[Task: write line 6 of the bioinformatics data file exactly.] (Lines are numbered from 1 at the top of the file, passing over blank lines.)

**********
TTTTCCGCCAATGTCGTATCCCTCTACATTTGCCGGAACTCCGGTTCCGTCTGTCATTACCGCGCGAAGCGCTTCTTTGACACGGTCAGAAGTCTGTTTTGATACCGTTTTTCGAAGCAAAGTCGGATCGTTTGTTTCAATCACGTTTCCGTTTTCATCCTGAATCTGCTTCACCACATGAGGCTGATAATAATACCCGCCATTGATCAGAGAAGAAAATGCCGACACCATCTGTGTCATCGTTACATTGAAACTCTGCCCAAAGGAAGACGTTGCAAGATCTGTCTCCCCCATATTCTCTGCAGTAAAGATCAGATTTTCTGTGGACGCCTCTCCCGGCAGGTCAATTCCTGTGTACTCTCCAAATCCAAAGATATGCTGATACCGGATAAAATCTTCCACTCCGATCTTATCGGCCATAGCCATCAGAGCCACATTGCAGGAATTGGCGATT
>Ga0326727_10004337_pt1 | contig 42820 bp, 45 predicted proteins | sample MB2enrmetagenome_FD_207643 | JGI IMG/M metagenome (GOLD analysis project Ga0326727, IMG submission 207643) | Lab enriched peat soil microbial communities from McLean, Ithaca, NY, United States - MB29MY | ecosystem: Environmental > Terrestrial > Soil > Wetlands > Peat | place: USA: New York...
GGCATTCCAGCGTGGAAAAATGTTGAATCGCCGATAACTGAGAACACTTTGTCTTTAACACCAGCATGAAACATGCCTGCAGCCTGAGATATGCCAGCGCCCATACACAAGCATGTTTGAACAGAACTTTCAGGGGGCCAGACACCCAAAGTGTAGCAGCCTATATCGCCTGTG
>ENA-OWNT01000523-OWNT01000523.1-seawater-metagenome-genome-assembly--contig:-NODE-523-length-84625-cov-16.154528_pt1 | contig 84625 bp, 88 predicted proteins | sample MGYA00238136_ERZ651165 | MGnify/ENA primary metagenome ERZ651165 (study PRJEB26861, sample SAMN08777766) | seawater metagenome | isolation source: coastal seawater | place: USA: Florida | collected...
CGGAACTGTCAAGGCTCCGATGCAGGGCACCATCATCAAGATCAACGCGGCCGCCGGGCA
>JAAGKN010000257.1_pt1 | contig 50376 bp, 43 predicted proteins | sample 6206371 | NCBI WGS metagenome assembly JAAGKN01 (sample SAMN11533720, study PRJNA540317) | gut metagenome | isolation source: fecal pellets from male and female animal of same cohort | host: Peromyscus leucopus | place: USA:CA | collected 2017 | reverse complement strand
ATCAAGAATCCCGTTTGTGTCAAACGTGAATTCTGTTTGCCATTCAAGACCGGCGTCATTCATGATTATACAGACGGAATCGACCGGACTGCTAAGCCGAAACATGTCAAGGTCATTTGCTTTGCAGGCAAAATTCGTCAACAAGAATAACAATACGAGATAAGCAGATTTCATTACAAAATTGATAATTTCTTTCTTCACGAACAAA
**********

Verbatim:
>JAAGKN010000257.1_pt1 | contig 50376 bp, 43 predicted proteins | sample 6206371 | NCBI WGS metagenome assembly JAAGKN01 (sample SAMN11533720, study PRJNA540317) | gut metagenome | isolation source: fecal pellets from male and female animal of same cohort | host: Peromyscus leucopus | place: USA:CA | collected 2017 | reverse complement strand